This is a picture of the next class and the girl, Nancy, who gave me the beer is on the far left.

The rest of the day proceeded as normal with students giving me various gifts of chocolate and notebooks. Also, my camera went haywire again so, I was unable to get pictures of my other class. No problem though, the hard goodbyes were out of the way.

As my final class finished I was surprised by how difficult it was to walk out of my classroom for the last time. I've spent a year in the same room and have come to truly view it as mine. All the decorations in the class have been done by my students under my supervision and no other teacher has taught in that room. It's quite strange handing it off to someone else.

Apart from the students it was also difficult saying goodbye to the staff that I've come to know over the past year. This was made either easier or more difficult by the fact that so many people are leaving at once and that at the end of the day the staff room was one big goodbye.

I've had a great time at that school and I will truly miss it. I hope I'm able to find an environment as enjoyable next time around. For now, I'm continuing to prepare to return home. Something I can say I'm not really looking forward to. Mostly because I'll miss Korea, but also it's a place I don't see myself in anymore. I'm looking forward to seeing people and catching up, but I'm looking forward to returning to Korea even more. In the meantime, I'm heading home to open those two bottles of beer and finish packing.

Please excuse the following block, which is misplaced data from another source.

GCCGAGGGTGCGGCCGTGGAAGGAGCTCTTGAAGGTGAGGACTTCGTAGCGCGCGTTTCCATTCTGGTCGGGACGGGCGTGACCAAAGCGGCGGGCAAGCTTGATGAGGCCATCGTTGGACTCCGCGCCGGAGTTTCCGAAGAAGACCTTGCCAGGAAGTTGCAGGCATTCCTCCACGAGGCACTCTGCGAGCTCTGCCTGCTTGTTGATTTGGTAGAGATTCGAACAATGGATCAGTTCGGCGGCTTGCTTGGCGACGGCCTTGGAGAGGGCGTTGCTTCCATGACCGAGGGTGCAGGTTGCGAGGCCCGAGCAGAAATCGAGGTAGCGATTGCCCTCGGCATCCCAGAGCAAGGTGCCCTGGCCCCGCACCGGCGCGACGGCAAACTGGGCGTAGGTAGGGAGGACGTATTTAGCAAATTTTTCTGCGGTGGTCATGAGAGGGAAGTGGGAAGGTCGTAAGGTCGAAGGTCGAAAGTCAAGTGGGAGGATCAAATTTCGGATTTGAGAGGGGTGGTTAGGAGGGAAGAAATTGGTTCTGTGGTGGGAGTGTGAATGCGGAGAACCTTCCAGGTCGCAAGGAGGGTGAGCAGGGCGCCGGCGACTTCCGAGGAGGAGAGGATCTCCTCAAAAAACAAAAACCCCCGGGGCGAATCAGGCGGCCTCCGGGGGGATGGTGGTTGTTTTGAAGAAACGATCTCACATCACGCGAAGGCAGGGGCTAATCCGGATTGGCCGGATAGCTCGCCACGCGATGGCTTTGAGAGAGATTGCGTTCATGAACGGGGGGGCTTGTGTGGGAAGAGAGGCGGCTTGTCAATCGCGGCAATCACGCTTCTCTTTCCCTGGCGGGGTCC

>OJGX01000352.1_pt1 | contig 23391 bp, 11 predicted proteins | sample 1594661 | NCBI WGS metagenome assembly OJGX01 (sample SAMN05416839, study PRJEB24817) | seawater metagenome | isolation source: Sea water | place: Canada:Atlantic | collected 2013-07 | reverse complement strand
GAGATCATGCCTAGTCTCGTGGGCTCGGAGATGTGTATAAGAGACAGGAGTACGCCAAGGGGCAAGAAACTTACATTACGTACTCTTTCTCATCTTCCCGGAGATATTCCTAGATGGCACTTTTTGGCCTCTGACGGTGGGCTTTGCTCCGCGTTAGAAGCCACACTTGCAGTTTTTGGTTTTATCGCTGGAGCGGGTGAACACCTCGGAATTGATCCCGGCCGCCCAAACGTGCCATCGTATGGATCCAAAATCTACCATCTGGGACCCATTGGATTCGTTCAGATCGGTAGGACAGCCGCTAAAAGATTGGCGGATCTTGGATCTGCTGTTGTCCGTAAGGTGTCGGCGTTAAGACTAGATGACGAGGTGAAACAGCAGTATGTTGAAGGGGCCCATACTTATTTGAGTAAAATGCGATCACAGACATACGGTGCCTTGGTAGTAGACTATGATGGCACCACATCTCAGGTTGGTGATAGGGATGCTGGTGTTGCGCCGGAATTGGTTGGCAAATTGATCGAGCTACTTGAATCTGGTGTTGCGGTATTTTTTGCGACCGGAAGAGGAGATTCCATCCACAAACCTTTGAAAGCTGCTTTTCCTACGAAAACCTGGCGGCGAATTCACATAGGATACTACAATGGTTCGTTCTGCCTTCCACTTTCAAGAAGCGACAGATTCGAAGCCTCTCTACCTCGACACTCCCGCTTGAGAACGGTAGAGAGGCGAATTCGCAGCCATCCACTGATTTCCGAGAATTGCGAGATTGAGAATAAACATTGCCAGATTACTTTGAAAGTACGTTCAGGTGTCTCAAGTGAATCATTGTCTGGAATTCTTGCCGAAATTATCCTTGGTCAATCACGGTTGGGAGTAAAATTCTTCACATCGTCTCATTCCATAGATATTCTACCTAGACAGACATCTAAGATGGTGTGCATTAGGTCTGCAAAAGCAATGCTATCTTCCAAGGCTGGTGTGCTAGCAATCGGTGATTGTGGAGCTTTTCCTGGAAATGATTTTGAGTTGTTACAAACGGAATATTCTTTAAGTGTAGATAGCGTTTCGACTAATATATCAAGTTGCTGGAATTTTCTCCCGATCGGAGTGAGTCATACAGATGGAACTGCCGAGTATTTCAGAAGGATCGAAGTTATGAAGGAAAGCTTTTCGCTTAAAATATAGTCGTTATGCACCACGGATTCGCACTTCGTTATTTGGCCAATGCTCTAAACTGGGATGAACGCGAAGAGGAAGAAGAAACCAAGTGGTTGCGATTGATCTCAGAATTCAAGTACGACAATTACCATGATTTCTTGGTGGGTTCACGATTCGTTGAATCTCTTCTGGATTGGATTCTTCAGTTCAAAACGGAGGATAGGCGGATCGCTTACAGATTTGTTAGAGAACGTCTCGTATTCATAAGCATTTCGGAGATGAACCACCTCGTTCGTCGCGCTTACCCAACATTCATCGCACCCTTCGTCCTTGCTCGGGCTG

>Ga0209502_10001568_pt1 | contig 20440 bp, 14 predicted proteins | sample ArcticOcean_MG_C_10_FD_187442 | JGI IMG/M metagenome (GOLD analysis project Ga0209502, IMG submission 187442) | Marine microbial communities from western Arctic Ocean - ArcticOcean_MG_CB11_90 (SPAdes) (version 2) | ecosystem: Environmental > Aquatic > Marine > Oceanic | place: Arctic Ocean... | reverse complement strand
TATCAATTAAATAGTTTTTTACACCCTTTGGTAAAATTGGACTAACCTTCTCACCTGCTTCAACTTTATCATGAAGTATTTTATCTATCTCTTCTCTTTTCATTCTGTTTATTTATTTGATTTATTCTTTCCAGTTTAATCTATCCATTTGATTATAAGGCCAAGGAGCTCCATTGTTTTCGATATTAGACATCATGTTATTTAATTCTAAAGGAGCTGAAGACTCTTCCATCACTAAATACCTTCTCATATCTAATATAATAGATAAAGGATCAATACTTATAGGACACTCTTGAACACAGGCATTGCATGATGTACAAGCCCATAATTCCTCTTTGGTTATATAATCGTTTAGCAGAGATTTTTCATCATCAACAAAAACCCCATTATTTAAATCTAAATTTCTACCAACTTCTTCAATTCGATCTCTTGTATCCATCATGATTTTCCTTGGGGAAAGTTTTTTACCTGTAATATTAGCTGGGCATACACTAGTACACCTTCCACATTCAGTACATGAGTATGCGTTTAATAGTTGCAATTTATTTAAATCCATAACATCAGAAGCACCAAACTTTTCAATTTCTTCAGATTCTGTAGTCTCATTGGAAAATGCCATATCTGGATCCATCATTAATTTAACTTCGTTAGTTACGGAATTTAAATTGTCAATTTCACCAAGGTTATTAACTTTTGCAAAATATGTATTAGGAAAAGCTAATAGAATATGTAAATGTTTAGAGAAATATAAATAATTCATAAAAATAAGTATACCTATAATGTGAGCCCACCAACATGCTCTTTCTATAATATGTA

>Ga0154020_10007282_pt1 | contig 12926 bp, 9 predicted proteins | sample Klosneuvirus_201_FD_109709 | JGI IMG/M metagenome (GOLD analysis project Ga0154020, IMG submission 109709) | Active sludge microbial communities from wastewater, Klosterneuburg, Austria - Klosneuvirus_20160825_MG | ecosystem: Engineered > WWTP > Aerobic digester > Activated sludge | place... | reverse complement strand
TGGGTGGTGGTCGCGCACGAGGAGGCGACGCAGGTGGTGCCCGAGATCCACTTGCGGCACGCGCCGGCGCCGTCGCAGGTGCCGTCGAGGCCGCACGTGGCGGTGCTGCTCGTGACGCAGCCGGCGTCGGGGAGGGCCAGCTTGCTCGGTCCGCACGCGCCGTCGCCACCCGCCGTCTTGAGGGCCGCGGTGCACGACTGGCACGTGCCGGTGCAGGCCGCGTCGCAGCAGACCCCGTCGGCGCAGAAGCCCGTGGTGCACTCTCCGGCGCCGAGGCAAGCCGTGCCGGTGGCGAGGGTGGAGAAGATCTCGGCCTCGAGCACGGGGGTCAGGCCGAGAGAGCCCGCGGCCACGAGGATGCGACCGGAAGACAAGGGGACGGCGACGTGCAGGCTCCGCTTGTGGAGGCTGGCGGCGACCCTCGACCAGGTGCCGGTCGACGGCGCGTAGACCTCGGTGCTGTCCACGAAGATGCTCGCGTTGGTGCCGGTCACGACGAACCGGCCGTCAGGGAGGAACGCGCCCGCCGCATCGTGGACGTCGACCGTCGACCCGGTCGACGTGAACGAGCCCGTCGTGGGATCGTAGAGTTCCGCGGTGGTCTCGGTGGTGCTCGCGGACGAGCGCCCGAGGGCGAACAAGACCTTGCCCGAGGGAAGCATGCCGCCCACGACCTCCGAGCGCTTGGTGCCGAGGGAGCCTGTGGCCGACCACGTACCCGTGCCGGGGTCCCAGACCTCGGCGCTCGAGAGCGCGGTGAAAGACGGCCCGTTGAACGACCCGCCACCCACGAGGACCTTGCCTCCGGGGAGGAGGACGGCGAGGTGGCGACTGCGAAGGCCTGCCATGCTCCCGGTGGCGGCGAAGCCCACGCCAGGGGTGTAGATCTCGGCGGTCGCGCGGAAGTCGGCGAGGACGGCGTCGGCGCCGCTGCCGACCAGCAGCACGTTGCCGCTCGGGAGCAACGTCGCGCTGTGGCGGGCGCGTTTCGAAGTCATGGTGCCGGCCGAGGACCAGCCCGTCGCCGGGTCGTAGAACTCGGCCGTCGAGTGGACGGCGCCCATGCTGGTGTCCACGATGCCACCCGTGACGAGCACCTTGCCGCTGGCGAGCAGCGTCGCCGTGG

As I gear up to go home I have nearly a thousand things to take care of before I leave. This morning I went into Seoul to pick up my Alien Registration Card which had been lost when I lost my wallet and if I don't have when I leave the country I must pay a W100,000 fine. Tonight is a going away dinner with work. There are five teachers leaving at the same time so we thought it best just to have one big dinner. Tomorrow is my going away celebration with my friends, which is sure to get quite messy. Soju and Norae Bang, I'm sure.

Sunday Yunha is coming over and (she doesn't know this yet) helping me pack. Monday morning I have an interview for a job that I really hope I get, then off to school for my last day. Tuesday morning I'm going to the Pension office to try and get the pension I've been paying reimbursed, then in the afternoon I've another job interview. At night I'll be moving all of my things to a friends to store until I return. And finally, on Wednesday I board a plane for the lovely State of Missouri. I'm expecting a six of Heiniken and some chimigangas when I step off the plane. (doing this from a Korean computer so no spell check. Please forgive me)